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Chains Seek Life Beyond the Malls

Retailers led by Gap are following grown-ups, and their dollars, to other locations.

June 02, 2003|From Reuters

The shopping mall, ever popular with teens, has fallen out of favor with time-pressed adults, and retailers with resulting huge inventories are finally going where the grown-ups are.

"While everyone still does a portion of their shopping at the mall, it behooves a company to have a mixture of formats, so when [the consumer] isn't interested in going to the mall, they're not completely off her radar," said analyst Dawn Stoner of Pacific Growth Equities. "Retailers have recognized that."

The growth engine of San Francisco-based Gap Inc., the biggest U.S. clothing retailer, in recent quarters has been its lower-priced Old Navy division, about four-fifths of whose stores are located outside of malls.

Another clothing retailer, Ohio-based Too Inc., on Wednesday said it had decided to ditch a new mall-based chain it was rolling out and migrate instead into off-mall locations with a new chain of low-priced stores.

Too cited a "fundamental shift" in consumer shopping habits affecting all mall-based retailers as more customers bypass malls for discount stores based in strip centers or stand-alone "big-box" buildings.

Unlike chains catering to teens, who tend to buy whatever they consider cool, Too sells clothes for young girls and must appeal to parents, who control the purse strings, analysts said.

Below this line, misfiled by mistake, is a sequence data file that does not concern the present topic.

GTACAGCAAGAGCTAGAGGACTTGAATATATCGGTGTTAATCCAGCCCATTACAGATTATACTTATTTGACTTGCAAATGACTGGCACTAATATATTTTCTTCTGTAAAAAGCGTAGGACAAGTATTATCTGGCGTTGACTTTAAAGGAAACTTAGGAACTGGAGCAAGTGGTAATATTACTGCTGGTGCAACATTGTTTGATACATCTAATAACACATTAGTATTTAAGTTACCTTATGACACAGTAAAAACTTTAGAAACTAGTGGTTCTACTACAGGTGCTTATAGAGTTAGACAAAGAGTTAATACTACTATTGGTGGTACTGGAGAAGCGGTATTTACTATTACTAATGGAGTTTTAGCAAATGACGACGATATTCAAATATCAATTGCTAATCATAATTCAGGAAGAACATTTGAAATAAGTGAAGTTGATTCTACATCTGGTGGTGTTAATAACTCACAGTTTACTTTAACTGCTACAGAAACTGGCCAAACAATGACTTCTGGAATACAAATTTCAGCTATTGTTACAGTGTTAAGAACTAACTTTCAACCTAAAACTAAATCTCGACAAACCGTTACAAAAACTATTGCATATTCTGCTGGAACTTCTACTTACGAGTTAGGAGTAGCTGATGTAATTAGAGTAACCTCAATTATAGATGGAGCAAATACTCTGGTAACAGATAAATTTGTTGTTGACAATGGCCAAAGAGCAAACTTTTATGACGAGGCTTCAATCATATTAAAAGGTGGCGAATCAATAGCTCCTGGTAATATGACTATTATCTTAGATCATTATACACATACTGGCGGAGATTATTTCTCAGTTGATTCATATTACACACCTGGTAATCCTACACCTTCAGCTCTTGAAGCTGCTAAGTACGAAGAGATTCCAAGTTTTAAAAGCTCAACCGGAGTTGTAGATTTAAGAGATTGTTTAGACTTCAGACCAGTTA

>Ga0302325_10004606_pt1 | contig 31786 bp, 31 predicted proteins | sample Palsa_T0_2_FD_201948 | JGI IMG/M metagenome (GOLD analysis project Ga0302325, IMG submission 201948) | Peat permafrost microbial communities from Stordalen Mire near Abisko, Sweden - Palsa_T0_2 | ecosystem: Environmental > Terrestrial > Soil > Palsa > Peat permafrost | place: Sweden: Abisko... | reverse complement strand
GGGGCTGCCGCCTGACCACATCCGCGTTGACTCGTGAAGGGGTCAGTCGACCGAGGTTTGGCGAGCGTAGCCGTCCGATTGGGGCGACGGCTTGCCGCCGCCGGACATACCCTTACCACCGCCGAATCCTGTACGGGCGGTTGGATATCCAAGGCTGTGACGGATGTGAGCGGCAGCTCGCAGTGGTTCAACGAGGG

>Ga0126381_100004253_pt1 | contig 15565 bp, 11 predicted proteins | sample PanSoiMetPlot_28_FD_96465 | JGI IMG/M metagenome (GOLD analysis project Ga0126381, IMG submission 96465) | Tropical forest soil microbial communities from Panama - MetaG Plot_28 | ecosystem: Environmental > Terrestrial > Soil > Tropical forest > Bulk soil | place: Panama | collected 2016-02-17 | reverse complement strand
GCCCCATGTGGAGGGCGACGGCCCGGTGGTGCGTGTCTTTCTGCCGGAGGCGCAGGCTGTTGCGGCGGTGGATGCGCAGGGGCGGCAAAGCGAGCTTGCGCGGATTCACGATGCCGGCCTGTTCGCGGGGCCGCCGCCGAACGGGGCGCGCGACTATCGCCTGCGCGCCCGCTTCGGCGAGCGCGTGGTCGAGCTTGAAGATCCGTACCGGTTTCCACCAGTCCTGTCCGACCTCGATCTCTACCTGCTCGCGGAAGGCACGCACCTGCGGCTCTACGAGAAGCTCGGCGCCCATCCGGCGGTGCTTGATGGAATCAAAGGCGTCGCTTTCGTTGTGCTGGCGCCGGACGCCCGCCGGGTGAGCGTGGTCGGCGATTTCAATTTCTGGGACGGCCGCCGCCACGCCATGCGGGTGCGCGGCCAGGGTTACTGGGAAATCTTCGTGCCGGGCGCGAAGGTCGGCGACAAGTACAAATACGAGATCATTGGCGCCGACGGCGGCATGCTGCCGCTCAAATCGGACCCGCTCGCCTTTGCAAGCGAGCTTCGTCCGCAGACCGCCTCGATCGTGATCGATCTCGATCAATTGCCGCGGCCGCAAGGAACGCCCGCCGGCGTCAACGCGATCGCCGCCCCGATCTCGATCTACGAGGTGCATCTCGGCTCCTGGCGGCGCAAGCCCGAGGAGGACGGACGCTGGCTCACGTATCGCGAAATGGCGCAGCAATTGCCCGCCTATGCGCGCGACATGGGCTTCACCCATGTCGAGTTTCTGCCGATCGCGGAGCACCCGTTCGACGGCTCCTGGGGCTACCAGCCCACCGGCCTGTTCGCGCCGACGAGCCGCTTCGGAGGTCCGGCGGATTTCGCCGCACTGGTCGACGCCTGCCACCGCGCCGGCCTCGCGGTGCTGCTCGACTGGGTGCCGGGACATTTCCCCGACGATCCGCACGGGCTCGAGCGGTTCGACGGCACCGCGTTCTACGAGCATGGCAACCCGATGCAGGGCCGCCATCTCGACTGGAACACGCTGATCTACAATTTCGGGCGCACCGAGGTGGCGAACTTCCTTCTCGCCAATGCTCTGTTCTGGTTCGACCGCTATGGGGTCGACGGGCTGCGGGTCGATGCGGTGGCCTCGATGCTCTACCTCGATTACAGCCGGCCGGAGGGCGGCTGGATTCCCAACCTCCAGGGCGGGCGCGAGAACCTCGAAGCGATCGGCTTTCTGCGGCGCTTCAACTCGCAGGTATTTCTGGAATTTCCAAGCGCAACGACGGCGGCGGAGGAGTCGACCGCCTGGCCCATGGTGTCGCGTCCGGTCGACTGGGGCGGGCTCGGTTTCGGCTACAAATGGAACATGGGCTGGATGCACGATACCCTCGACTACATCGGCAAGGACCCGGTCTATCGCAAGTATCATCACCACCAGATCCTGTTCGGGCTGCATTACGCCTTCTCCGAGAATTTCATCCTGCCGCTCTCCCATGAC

"While the mall will always remain relevant to teen customers, because they view it as an entertaining place and they like to hang out there, retailers targeting adults definitely need to use a mixture of real estate to capture that customer," Stoner said.

Adults see little reason to drive out of their way, fight for a parking space and trudge around the maze of a mall, analysts say, and real estate developers are responding.

The number of malls recently built or being planned has fallen dramatically, according to the International Council of Shopping Centers.

In 2001, 11 malls opened. In 2002, the figure fell to eight, one fewer than originally projected. Eight are projected to open this year and six in 2004.

In contrast, developers broke ground on 135 "lifestyle centers" of less than 100,000 square feet in the first quarter of 2003. That was up from 124 a year ago.

Department stores, traditionally the cornerstones of malls, used to be prime destinations for many categories of goods -- luggage, furniture, toiletries -- but consumers now have many alternatives, often at lower prices.

Wal-Mart Stores Inc., for example, has been drawing business from department stores by offering low-priced groceries, housewares and clothes in one place, thus allowing shoppers to bypass malls entirely.

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